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Re: Software patents and Debian

On Thu, Aug 17, 2006 at 10:44:25PM +0800, Weakish Jiang wrote:
> Bas Wijnen wrote:
> > I thought we didn't care about them except if they were actively enforced,
> > because it's completely impossible to avoid all patented software,
> > considering the junk that gets patented.  
> >
> Unless the patent is licensed for everyone's free use or not licensed at
> all, it won't conform to the DFSG, even if it is not actively enforced.

Ok, I should be more careful with what I say on debian-legal. :-)  What you
say is obviously true if the programmer of the software has a patent on that
software.  However, in this case (and, I suppose, in the case of any other
program), there are patents held by third parties.  They may or may not
actively enforce them.  It is likely that distributing the program is a patent
violation by the programmer, at least in some countries (such as the US).  It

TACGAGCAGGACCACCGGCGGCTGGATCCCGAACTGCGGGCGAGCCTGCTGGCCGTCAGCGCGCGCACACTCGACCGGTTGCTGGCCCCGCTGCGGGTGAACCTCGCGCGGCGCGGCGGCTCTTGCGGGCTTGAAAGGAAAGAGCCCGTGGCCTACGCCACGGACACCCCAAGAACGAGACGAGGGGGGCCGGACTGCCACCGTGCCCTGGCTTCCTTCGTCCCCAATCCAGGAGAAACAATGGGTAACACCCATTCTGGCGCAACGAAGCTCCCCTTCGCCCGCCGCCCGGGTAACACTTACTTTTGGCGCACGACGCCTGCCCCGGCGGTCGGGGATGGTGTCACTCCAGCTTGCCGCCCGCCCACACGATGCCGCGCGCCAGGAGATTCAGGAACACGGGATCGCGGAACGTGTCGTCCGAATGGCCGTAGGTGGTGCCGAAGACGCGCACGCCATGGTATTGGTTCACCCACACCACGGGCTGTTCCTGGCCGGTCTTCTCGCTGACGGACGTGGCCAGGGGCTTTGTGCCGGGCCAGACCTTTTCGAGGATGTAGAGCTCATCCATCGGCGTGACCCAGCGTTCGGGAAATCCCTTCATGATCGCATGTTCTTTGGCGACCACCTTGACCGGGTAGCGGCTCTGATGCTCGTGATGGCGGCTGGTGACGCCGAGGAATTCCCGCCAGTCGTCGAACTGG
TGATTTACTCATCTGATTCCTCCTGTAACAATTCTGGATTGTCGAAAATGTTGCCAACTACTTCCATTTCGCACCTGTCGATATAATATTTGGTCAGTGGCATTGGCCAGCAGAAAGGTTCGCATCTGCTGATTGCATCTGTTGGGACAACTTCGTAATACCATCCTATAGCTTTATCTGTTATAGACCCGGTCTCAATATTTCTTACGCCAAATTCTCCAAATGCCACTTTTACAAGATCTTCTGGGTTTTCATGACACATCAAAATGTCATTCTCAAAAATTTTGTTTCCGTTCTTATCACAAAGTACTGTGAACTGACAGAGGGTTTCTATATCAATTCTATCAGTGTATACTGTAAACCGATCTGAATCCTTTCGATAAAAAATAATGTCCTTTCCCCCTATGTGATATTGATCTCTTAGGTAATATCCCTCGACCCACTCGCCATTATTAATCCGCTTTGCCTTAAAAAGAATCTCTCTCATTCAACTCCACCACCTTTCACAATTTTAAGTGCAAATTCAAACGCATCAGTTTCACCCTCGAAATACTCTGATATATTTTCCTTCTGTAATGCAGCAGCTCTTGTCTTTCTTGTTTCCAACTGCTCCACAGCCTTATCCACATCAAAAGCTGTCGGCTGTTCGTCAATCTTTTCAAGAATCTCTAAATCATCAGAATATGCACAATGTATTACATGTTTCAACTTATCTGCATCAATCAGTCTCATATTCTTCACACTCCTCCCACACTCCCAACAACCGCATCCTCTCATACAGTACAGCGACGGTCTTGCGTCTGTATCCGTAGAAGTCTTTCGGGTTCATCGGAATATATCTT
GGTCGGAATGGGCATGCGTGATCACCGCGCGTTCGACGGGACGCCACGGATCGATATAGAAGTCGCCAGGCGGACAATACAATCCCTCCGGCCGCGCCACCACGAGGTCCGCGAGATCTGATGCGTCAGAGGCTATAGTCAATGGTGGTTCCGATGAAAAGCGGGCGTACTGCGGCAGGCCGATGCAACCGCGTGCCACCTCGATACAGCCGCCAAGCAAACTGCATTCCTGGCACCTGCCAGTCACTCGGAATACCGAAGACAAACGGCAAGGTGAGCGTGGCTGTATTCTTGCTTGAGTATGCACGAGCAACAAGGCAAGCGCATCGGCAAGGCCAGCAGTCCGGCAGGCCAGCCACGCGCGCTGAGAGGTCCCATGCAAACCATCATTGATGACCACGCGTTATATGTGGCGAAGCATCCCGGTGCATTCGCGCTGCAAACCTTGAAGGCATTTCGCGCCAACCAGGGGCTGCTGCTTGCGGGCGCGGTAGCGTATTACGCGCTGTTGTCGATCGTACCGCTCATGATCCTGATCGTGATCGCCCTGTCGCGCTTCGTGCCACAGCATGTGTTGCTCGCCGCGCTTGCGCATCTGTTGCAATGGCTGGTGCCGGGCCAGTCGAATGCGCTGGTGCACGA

is also a violation for us to distribute it in those countries (if the patents
are valid, which is doubtful, but some of them may be, and this particular one
for mpeg4 probably is, I think).

So the license of the software is fine, the problem is that the programmer may
be illegally distributing the software to us, and it would be illegal for us
to distribute it to anyone else.  We can of course claim that we don't know,
and assume that the programmer knew what he was doing.  This is not unlikely
(actually, it's even true for me).  This means we only have to stop
distributing when the programmer does indeed get sued and loses the case.

The question was if that is indeed the way Debian does these things.  And in
particular, people do get sued for using the mpeg4 codec, IIUC.  So does that
mean we would at least consider it non-free?  Or not distributable at all?

Of course IANAL (that's why I'm asking here ;-) ), so in case of any
inaccuracies in the above, I'd appreciate corrections.

Oh, and about the suggestion to remove the problematic code: That's an option,
but I prefer not spending time on removing functionality from programs.

Bas Wijnen

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